This paper examines the marketing of harmonised UCITS in Italy through the use of classes of shares (or units). Operators may use classes to structure funds and SICAVs in order to differentiate the ways in which investors participate in the same fund or SICAV. More specifically, through the use of shares classes, operators diversify the offering conditions, such as, for example, the
method for paying fees, the minimum required investment, and the investor categories. The components of total costs of a UCITS combine to determine the (net) yield of the investment, and, in consequence, are of fundamental importance in selecting both the fund and its classes. A negative return on investment, or, more simply, a return that does not meet the investor’s
expectations, may be the result of the risks taken into account when the investment was made, or may also be the result of an improper assessment of the fund's cost components due to the level of difficulty in comparing the conditions offered by the various available classes. An analysis was conducted involving a sample of the leading UCITS authorised by supervisory authorities in
other European Union member states and selected by virtue of the number of funds marketed in Italy. The results of this analysis point to significant shortcomings in disclosure concerning both the "completeness" of the information about classes and the "comprehensibility" of this information. As concerns the first parameter, the analysis indicated significant
information deficits regarding the features of the classes. These deficits were so great as to cast doubt on the very existence of the supposedly objective criteria that ought to justify the creation of the classes themselves (along with the associated fee schedules) and, consequently, on the different treatment of the holders of units/shares of the same fund (but belonging to
different classes). As regards the degree of "comprehensibility" of the information about the classes - which may only be assessed where the requirement to provide complete information has been met - the analysis indicated an equal amount of shortcomings mainly due to the difficulties encountered by investors in assessing the economic expedience of the various available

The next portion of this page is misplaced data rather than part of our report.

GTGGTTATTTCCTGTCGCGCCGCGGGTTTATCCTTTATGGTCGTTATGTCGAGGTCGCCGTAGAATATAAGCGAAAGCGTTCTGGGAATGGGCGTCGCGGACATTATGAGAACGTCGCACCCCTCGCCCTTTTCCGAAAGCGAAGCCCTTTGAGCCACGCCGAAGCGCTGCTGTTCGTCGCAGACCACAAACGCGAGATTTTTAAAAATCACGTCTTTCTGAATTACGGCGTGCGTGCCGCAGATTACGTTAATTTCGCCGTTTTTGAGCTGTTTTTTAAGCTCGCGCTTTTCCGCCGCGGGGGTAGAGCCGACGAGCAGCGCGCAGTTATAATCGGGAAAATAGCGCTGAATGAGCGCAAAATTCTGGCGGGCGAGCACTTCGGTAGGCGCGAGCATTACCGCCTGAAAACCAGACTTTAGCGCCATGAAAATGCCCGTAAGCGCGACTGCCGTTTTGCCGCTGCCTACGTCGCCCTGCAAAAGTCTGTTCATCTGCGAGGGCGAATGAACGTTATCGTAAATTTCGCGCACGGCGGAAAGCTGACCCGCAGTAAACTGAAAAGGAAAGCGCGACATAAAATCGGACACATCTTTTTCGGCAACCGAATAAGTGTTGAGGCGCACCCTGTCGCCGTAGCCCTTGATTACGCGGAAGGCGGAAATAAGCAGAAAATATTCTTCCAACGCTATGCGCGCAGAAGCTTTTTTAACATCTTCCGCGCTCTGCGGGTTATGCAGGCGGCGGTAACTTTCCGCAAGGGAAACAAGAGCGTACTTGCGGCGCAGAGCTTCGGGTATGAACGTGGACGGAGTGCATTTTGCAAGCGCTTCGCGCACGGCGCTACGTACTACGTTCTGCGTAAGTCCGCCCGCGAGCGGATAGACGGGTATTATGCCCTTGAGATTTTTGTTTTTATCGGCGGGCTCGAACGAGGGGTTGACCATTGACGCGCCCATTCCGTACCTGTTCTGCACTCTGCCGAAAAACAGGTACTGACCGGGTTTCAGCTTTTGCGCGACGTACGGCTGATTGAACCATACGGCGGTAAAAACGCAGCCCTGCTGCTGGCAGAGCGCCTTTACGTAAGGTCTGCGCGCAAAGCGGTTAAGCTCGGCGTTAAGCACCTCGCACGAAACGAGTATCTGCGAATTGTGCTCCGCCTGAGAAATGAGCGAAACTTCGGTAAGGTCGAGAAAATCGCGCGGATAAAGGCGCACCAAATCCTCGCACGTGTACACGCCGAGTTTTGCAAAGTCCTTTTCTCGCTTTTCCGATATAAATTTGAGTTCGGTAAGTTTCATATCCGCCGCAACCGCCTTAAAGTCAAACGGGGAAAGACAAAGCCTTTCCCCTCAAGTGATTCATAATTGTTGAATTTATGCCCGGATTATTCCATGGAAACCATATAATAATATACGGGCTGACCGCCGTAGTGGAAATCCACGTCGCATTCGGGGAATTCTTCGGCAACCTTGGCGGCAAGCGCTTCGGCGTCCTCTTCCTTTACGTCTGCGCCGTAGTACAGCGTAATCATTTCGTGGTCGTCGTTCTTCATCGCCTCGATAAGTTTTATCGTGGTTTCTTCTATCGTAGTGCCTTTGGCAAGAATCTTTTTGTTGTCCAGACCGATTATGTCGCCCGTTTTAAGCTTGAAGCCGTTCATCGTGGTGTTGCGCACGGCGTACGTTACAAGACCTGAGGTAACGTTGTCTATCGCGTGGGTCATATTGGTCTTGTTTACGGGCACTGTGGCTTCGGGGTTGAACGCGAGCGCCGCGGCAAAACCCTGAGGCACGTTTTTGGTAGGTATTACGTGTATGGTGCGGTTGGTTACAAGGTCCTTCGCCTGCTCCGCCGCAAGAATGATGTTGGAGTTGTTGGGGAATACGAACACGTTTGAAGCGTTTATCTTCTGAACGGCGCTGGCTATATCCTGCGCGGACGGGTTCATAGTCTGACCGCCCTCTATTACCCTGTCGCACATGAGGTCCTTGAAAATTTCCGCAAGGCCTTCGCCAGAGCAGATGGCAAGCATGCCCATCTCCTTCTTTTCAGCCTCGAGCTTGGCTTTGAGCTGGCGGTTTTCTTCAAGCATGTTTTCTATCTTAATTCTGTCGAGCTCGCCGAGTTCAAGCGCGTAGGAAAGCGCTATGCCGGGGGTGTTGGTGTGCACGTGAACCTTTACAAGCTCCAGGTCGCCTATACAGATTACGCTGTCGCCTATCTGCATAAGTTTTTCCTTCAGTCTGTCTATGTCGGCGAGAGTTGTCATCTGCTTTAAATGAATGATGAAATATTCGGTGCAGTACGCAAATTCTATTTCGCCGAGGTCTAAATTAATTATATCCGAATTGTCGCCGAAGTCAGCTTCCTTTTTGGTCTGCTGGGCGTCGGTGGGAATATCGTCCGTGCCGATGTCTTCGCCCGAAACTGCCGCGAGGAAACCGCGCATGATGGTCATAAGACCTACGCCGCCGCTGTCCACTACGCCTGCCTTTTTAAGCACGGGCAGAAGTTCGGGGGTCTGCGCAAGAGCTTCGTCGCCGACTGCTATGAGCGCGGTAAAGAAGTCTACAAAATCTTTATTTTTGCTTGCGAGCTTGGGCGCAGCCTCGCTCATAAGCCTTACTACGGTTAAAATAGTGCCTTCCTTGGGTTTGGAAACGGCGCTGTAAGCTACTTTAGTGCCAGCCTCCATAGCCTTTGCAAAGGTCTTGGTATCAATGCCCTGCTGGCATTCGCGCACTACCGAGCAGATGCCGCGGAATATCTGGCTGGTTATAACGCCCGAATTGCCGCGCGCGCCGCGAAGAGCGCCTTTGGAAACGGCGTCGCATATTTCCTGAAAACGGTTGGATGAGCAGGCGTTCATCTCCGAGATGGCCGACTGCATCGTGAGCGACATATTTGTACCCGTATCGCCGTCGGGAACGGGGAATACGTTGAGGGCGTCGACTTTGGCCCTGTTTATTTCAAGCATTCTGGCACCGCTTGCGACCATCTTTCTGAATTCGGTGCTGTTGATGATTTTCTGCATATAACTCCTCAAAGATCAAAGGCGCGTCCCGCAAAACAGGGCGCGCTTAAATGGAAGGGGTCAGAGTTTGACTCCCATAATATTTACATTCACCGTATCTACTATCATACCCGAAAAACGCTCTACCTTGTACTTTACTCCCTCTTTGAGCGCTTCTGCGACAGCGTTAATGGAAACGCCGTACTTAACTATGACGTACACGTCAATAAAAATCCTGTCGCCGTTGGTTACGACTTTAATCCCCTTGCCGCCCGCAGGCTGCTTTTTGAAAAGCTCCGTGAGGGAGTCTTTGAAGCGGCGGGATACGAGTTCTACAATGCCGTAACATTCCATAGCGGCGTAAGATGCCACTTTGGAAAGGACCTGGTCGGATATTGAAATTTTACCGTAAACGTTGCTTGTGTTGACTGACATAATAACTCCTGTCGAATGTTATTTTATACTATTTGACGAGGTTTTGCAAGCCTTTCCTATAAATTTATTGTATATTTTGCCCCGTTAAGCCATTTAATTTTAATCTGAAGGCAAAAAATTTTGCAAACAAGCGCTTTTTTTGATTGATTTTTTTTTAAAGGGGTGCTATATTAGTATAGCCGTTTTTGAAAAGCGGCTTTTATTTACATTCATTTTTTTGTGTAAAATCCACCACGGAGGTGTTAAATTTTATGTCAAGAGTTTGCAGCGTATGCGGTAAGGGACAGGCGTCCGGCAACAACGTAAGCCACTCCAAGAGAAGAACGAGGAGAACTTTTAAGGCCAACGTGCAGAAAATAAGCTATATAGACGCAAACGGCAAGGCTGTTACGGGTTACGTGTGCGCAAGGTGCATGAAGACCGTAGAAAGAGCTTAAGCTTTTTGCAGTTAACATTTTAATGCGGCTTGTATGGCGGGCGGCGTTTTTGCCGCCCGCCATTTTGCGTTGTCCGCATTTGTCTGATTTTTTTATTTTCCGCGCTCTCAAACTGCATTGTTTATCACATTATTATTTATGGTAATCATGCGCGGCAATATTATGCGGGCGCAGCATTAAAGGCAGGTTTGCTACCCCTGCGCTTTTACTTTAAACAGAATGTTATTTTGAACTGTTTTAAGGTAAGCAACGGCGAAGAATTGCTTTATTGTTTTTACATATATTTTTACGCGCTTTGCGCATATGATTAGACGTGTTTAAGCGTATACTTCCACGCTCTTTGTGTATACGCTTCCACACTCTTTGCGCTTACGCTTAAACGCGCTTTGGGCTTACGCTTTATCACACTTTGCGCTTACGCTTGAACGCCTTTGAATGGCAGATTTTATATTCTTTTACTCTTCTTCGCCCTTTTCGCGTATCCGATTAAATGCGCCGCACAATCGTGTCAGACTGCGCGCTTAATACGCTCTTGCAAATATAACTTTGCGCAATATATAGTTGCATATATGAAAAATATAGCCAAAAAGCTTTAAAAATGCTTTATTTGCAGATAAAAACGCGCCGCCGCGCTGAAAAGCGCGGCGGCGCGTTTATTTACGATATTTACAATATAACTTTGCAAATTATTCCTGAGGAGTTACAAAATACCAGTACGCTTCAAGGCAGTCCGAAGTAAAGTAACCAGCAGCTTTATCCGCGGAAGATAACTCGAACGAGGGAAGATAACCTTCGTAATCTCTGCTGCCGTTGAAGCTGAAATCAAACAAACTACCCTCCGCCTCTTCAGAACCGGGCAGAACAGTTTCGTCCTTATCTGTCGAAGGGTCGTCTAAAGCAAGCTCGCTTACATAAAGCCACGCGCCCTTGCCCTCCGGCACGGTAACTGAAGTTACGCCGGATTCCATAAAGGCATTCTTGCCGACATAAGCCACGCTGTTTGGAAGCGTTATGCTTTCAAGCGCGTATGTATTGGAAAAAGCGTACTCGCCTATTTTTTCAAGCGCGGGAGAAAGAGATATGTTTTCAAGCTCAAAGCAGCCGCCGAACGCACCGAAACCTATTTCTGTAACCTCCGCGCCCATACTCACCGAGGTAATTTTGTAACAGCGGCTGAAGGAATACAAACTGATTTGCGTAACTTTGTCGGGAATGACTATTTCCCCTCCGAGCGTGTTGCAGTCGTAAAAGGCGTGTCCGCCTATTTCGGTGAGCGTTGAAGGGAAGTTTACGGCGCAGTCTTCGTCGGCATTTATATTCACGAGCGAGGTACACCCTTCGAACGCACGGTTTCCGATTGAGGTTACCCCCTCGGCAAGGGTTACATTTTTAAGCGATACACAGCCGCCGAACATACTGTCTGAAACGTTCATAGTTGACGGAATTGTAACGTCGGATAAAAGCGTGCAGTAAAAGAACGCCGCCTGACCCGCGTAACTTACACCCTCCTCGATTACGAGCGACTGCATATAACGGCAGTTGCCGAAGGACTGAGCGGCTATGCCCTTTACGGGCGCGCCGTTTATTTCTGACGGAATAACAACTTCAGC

classes. This latter aspect confirms the modest degree of sensibility shown by the various management firms/SICAVs towards ensuring the full disclosure and comparability of the characteristics associated with the classes of a single fund. Moreover, shortcomings in operating practice were also observed in terms of the existence of fee structures associated with the same UCITS that were
not consistent with the characteristics of the classes. Lastly, further deficiencies came to light in the area of the conduct of distribution networks in connection with the existence of incentive systems, primarily fee remittance agreements under which the distributors would not seem to be "impartial" in distributing certain classes of the same fund instead of others.
Clearly, classes with more expensive fee structures serve to increase the distributor's total remuneration, and therefore result in circumstances in which distributors are not "impartial". Given the considerable extent of the shortcomings, whether related to disclosure or other issues, associated with the use of shares classes, the hope that regulatory action may be
taken seems wholly justified, especially at the Europe-wide level, in order to harmonise the objective criteria applied to the use of shares classes and ensure greater disclosure of information.